- Ivory Coast is closing its borders with Guinea and Liberia, two countries dealing with an Ebola outbreak.
- The borders will be closed to prevent the Ebola virus spreading into Ivory Coast
- Briton living in Sierra Leone tests positive for the Ebola virus
- The patient was a volunteer nurse working with Ebola patients
Ivory Coast announced Saturday that it's closing its borders in response to the Ebola outbreak in West Africa.
Prime Minister Daniel Duncan signed the order that closes the land borders Ivory Coast shares with Guinea and Liberia.
The borders will remain closed until further notice in an effort to prevent the Ebola virus from spreading into its territory, according to the government statement.
The announcement comes the same day the British government announced one of its citizens was infected with the deadly virus.
The Briton, who lives in the West African nation of Sierra Leone, tested positive for the Ebola virus, according to Britain's Department of Health.
The man, simply identified as "William," was living in a home established by an American university for researchers in Sierra Leone.
"William" was a volunteer nurse in Kenema Government Hospital and was working with Ebola patients in the hospital, according to Dr. Robert Garry of Tulane University. Garry is manager of the university's program that researches Ebola. The hospital is run by the government of Sierra Leone, but receives support from Tulane researchers.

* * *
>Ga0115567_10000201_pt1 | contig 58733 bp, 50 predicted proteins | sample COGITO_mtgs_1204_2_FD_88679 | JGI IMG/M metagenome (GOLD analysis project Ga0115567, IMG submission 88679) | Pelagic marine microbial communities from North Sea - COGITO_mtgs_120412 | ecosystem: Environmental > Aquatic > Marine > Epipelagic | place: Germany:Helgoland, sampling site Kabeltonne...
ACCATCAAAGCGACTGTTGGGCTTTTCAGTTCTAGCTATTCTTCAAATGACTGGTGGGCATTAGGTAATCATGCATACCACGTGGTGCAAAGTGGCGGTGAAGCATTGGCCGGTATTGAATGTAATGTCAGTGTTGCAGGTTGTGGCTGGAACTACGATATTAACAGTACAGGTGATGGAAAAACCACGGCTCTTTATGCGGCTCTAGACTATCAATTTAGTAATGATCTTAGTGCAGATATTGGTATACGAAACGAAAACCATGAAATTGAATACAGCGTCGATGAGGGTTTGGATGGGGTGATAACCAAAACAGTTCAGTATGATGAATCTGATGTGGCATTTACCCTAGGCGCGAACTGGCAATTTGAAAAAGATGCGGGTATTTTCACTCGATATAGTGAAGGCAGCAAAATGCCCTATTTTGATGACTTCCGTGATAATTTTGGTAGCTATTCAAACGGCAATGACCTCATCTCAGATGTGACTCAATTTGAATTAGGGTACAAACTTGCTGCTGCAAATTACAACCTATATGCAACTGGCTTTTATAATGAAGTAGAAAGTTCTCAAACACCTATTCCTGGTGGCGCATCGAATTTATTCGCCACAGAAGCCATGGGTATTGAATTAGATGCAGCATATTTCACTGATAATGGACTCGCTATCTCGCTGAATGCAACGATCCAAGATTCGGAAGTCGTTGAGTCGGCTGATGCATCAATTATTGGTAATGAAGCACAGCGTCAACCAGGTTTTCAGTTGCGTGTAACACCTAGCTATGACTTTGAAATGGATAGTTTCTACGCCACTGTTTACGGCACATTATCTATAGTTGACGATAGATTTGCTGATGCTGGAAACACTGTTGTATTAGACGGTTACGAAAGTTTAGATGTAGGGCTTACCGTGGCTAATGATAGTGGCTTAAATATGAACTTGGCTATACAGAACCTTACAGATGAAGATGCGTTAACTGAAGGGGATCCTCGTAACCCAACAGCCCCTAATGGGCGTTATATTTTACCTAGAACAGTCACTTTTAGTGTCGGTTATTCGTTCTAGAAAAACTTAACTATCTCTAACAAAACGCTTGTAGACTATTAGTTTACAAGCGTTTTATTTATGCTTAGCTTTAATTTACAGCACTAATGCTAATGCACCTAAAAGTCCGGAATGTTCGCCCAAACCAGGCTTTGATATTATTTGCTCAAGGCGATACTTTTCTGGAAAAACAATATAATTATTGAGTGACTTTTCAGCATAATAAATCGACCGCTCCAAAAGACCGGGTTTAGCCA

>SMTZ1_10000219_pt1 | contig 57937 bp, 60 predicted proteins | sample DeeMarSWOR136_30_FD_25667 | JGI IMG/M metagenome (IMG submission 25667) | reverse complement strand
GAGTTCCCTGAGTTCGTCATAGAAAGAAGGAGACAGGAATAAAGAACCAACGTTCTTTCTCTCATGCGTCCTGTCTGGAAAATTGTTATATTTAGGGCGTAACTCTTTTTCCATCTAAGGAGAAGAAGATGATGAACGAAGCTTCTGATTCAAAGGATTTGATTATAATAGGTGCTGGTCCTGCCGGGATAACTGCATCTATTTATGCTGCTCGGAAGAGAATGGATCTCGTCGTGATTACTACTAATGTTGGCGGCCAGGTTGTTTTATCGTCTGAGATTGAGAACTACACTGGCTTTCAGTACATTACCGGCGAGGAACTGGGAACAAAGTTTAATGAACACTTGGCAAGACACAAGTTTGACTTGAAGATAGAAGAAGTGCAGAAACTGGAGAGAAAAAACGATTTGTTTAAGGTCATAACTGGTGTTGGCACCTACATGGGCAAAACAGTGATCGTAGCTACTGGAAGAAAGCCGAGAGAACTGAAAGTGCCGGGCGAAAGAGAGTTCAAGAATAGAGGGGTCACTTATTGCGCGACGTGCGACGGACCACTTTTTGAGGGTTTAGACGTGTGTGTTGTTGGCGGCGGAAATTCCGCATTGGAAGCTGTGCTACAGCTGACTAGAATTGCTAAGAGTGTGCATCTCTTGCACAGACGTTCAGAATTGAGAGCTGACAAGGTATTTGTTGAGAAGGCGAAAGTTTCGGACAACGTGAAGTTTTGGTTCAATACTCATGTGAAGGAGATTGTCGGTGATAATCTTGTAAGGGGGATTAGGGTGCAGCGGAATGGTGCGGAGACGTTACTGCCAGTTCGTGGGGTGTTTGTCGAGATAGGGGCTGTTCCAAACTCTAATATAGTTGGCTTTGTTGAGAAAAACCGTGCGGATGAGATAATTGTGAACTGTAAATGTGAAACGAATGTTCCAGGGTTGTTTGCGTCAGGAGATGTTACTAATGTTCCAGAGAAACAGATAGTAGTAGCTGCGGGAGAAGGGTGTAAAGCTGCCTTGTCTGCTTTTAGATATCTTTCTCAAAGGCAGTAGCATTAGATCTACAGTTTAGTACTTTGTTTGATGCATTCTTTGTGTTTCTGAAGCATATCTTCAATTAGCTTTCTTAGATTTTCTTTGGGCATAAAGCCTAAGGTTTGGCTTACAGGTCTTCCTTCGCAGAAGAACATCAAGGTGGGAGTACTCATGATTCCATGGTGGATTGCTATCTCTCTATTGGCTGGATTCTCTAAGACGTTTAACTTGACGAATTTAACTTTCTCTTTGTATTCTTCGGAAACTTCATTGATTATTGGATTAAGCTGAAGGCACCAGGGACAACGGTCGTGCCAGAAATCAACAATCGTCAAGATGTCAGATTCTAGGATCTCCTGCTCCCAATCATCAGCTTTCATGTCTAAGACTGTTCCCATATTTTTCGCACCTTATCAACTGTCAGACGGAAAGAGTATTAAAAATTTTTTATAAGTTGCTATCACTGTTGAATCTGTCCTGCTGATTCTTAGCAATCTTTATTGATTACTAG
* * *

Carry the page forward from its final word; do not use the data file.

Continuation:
Garry said that no one else living in the house was "significantly exposed" and "William" is still in Sierra Leone.
According to the Tulane doctor, "William" got sick on Friday and had a low viral load, meaning he wasn't infected for a long time. Garry added that the British national has a fever but none of the other symptoms of the Ebola virus.
In a statement on the United Kingdom's government website Saturday, British Chief Deputy Medical Officer John Watson said the overall risk to the public in the UK is very low.
Medical experts are "assessing the situation in Sierra Leone to ensure that appropriate care is provided," Watson said.
Ebola is one of the world's most virulent diseases, according to the World Health Organization.
The virus is introduced to human populations through the human handling of infected animals -- like fruit bats, gorillas and monkeys, to name a few -- found sick or dying in the rainforest.
The infection is then transmitted among humans through direct contact with the blood and bodily fluid of infected people.
WHO's maps of confirmed cases show the Ebola outbreak is limited to four West African nations -- Liberia, Sierra Leone, Guinea and Nigeria. So far, nearly 2,500 suspected cases have been reported in what the WHO says is the worst known outbreak of the disease.
However, the WHO's website says the survival rate for people with Ebola in this outbreak has been 47%, which is a substantial improvement over the disease's survival rate, historically.